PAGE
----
Smoking during your pregnancy
Smoking whilst you are pregnant is a significant health concern, especially since 20% to 30% of pregnant mothers smoke. Fortunately, many women quit during pregnancy or at least reduce how much they smoke.
Smoking during pregnancy harms also mother’s and of course the unborn baby’s health, and that can really be fatal to the baby. Several of the complications that cigarette smoking can cause during pregnancy include:
decreased fetal growth-low birth weight miscarriage placental abruption (the separation of the placenta, which nourishes the growing baby, out of your uterus wall)premature birthstill birthsudden infant death syndrome (more than 18% of most deaths from SIDS are result from maternal tobacco use)Mothers who smoke while pregnant may experience reproduction-related effects, such as low estrogen levels (this can result in early menopause) and infertility.
How does smoking affect unborn and newborn babies?Mothers who smoke while pregnant are exposing their unborn baby to nicotine (a highly addictive substance), co2, and large number of other chemicals (including cancer-causing agents) that may discovered tobacco. With each puff of a cigarette, these toxic chemicals negotiate the mother’s blood, cross across the placenta, and enter the baby’s body. When an unborn baby is exposed to nicotine, their heart rate increases and they begin breathing at a faster rate.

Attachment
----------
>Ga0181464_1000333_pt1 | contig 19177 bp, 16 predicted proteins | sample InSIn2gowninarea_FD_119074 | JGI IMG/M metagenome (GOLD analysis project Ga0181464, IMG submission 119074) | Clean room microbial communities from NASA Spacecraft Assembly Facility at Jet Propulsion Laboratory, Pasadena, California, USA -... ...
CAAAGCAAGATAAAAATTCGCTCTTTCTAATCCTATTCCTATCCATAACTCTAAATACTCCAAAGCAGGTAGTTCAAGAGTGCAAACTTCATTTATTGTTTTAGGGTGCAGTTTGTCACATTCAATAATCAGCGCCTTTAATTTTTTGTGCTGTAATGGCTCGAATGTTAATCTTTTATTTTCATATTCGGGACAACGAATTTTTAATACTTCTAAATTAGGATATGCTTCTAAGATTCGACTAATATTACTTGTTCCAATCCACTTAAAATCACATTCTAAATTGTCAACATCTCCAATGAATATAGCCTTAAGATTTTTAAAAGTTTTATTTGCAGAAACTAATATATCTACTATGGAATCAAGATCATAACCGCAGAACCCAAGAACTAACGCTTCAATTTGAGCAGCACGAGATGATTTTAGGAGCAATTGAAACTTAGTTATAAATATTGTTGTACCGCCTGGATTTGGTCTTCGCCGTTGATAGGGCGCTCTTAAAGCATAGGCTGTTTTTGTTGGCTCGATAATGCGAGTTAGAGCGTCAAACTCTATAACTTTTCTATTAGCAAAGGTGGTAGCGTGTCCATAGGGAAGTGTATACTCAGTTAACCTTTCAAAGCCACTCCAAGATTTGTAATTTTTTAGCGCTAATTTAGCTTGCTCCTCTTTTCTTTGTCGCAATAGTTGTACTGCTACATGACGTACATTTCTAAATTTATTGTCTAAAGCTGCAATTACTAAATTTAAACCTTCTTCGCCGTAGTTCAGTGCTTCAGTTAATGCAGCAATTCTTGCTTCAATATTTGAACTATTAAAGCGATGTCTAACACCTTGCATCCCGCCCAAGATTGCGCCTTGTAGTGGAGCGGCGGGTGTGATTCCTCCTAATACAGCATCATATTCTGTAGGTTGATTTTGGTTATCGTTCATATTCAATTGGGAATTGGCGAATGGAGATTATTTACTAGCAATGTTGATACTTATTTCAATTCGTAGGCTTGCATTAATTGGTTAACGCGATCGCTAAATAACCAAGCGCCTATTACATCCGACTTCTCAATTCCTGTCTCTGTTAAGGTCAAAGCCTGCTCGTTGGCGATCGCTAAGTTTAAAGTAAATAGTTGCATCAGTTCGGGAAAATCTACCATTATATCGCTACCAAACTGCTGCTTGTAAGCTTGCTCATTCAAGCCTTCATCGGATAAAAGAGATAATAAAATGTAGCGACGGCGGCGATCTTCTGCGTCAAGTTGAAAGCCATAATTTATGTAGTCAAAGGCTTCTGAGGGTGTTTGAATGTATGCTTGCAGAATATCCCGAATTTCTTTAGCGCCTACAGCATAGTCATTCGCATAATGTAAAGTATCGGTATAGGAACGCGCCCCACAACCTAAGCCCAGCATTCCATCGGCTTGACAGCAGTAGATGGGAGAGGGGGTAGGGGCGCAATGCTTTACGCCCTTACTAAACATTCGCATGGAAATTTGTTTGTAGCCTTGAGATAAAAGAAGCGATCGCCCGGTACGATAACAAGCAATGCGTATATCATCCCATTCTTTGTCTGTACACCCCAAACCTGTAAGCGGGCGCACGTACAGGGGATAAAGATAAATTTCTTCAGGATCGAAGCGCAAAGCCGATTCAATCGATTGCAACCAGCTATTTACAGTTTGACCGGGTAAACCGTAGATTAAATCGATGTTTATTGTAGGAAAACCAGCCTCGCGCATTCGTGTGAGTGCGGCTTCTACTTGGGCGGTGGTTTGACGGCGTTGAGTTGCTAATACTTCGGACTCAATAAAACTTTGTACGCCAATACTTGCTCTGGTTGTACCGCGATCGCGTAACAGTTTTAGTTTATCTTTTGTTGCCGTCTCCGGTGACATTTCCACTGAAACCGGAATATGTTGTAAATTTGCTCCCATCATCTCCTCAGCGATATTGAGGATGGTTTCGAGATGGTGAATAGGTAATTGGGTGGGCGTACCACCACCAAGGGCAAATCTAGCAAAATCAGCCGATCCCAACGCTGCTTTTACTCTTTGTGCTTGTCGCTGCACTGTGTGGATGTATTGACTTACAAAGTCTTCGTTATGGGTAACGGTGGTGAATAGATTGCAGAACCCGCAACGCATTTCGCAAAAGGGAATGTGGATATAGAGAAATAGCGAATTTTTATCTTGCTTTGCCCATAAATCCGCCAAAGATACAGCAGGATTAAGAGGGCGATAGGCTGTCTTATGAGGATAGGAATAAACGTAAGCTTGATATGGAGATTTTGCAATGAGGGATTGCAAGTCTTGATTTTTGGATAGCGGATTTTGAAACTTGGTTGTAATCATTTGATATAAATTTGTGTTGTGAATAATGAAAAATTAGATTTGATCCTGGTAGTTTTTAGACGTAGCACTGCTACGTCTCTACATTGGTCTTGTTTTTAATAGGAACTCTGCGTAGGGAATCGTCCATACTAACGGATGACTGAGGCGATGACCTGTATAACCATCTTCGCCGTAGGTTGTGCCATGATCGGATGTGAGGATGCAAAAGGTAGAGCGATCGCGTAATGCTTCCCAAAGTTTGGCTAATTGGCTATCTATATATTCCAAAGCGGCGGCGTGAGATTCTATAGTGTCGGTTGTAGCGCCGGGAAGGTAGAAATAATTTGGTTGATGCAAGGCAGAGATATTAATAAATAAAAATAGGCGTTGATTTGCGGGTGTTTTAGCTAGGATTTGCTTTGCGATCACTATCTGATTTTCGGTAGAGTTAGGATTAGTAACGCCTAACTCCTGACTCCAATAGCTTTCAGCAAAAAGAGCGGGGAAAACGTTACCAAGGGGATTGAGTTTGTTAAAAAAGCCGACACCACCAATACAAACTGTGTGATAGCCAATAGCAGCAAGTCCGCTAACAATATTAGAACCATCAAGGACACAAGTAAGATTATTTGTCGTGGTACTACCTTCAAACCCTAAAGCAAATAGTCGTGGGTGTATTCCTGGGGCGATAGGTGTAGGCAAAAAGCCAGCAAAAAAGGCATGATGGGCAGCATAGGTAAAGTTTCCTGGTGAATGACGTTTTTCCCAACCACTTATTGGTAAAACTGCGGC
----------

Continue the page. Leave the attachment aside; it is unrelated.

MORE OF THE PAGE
Women who smoke while pregnant have an upper chance of miscarriage or serious birth complications. Complications to the baby which can occur include:
higher risk of death at or soon after birth-high risk of getting infections or having other health problems slowed growth of the fetussmaller size at birth (the median amount that, 150-200 grams fewer than babies born to non-smokers)After a baby is born, mothers who smoke while breast-feeding is still able to expose their baby to harmful chemicals through breast milk. Mothers must not nurse their baby while smoking or once you.
The effects of second-hand smoke exposure during and after pregnancy can even cause long-term problems for children. Later in life, children of mothers who smoke usually tend to have:
asthmachanges in behaviour impaired learning a nighttime coughrespiratory infections lower growth If you might be pregnant and smoke, speak with your doctor about techniques you can scale down or quit. Your teeth as well will certainly be thankful you certainly did.